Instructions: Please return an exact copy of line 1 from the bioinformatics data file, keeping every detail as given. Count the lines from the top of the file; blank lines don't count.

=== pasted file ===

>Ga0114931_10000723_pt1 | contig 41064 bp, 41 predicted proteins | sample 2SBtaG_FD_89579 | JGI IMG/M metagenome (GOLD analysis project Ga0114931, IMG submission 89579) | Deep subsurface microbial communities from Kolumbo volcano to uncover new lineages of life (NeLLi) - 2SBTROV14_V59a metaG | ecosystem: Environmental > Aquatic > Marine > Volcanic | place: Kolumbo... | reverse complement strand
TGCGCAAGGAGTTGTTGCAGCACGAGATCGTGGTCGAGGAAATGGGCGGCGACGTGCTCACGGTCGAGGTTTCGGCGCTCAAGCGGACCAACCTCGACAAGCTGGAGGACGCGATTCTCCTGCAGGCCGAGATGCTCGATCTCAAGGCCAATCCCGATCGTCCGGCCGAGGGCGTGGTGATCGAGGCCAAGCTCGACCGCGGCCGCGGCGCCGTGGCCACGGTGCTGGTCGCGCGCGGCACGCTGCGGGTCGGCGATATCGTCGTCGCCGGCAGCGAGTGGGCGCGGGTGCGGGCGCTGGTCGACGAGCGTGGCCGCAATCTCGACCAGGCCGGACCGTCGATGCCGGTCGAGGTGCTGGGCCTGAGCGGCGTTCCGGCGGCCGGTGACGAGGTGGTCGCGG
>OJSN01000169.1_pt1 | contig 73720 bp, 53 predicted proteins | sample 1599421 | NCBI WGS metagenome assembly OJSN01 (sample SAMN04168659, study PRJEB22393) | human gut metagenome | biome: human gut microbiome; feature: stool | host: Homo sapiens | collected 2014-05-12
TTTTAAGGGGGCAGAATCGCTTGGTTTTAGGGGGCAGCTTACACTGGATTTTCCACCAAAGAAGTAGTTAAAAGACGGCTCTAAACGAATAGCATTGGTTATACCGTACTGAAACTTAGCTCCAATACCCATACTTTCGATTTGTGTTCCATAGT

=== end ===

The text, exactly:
>Ga0114931_10000723_pt1 | contig 41064 bp, 41 predicted proteins | sample 2SBtaG_FD_89579 | JGI IMG/M metagenome (GOLD analysis project Ga0114931, IMG submission 89579) | Deep subsurface microbial communities from Kolumbo volcano to uncover new lineages of life (NeLLi) - 2SBTROV14_V59a metaG | ecosystem: Environmental > Aquatic > Marine > Volcanic | place: Kolumbo... | reverse complement strand